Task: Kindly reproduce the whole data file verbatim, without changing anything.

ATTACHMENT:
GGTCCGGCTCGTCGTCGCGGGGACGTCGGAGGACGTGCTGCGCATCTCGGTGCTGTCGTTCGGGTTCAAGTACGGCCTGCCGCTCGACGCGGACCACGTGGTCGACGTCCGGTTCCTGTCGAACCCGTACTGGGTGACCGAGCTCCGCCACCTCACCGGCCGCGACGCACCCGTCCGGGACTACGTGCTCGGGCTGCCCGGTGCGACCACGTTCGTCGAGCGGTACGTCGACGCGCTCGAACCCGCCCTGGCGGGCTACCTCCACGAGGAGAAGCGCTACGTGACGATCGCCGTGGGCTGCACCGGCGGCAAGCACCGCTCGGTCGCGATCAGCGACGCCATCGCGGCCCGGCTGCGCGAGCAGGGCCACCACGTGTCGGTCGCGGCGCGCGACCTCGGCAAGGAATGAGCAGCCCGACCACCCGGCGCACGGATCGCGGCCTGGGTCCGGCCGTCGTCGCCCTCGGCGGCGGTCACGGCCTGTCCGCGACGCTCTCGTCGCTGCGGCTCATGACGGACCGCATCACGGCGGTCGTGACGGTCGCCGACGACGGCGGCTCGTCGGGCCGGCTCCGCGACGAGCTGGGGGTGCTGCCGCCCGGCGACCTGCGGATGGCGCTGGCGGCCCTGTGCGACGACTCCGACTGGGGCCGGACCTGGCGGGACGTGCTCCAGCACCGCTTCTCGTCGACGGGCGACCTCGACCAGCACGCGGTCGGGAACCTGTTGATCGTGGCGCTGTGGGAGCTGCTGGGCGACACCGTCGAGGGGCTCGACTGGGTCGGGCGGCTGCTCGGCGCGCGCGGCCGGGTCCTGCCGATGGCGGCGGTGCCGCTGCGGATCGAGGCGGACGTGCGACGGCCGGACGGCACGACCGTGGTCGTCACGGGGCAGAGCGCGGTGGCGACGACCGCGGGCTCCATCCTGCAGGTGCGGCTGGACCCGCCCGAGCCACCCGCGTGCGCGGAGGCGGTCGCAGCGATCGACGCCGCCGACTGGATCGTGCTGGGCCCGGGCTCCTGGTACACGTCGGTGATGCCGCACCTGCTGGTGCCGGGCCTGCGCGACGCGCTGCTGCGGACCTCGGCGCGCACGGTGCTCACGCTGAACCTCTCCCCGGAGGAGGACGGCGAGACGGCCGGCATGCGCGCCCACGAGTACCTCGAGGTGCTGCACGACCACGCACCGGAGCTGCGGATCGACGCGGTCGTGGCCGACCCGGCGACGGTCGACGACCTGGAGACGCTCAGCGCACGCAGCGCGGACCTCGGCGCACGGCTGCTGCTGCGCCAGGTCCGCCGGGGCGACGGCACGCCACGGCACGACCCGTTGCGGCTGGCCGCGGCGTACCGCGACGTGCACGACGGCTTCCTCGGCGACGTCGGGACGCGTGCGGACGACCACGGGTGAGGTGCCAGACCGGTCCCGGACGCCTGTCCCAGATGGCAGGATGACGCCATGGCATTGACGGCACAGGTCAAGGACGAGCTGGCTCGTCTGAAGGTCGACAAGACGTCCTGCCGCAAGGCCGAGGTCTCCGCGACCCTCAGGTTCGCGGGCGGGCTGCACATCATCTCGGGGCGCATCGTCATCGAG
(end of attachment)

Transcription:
GGTCCGGCTCGTCGTCGCGGGGACGTCGGAGGACGTGCTGCGCATCTCGGTGCTGTCGTTCGGGTTCAAGTACGGCCTGCCGCTCGACGCGGACCACGTGGTCGACGTCCGGTTCCTGTCGAACCCGTACTGGGTGACCGAGCTCCGCCACCTCACCGGCCGCGACGCACCCGTCCGGGACTACGTGCTCGGGCTGCCCGGTGCGACCACGTTCGTCGAGCGGTACGTCGACGCGCTCGAACCCGCCCTGGCGGGCTACCTCCACGAGGAGAAGCGCTACGTGACGATCGCCGTGGGCTGCACCGGCGGCAAGCACCGCTCGGTCGCGATCAGCGACGCCATCGCGGCCCGGCTGCGCGAGCAGGGCCACCACGTGTCGGTCGCGGCGCGCGACCTCGGCAAGGAATGAGCAGCCCGACCACCCGGCGCACGGATCGCGGCCTGGGTCCGGCCGTCGTCGCCCTCGGCGGCGGTCACGGCCTGTCCGCGACGCTCTCGTCGCTGCGGCTCATGACGGACCGCATCACGGCGGTCGTGACGGTCGCCGACGACGGCGGCTCGTCGGGCCGGCTCCGCGACGAGCTGGGGGTGCTGCCGCCCGGCGACCTGCGGATGGCGCTGGCGGCCCTGTGCGACGACTCCGACTGGGGCCGGACCTGGCGGGACGTGCTCCAGCACCGCTTCTCGTCGACGGGCGACCTCGACCAGCACGCGGTCGGGAACCTGTTGATCGTGGCGCTGTGGGAGCTGCTGGGCGACACCGTCGAGGGGCTCGACTGGGTCGGGCGGCTGCTCGGCGCGCGCGGCCGGGTCCTGCCGATGGCGGCGGTGCCGCTGCGGATCGAGGCGGACGTGCGACGGCCGGACGGCACGACCGTGGTCGTCACGGGGCAGAGCGCGGTGGCGACGACCGCGGGCTCCATCCTGCAGGTGCGGCTGGACCCGCCCGAGCCACCCGCGTGCGCGGAGGCGGTCGCAGCGATCGACGCCGCCGACTGGATCGTGCTGGGCCCGGGCTCCTGGTACACGTCGGTGATGCCGCACCTGCTGGTGCCGGGCCTGCGCGACGCGCTGCTGCGGACCTCGGCGCGCACGGTGCTCACGCTGAACCTCTCCCCGGAGGAGGACGGCGAGACGGCCGGCATGCGCGCCCACGAGTACCTCGAGGTGCTGCACGACCACGCACCGGAGCTGCGGATCGACGCGGTCGTGGCCGACCCGGCGACGGTCGACGACCTGGAGACGCTCAGCGCACGCAGCGCGGACCTCGGCGCACGGCTGCTGCTGCGCCAGGTCCGCCGGGGCGACGGCACGCCACGGCACGACCCGTTGCGGCTGGCCGCGGCGTACCGCGACGTGCACGACGGCTTCCTCGGCGACGTCGGGACGCGTGCGGACGACCACGGGTGAGGTGCCAGACCGGTCCCGGACGCCTGTCCCAGATGGCAGGATGACGCCATGGCATTGACGGCACAGGTCAAGGACGAGCTGGCTCGTCTGAAGGTCGACAAGACGTCCTGCCGCAAGGCCGAGGTCTCCGCGACCCTCAGGTTCGCGGGCGGGCTGCACATCATCTCGGGGCGCATCGTCATCGAG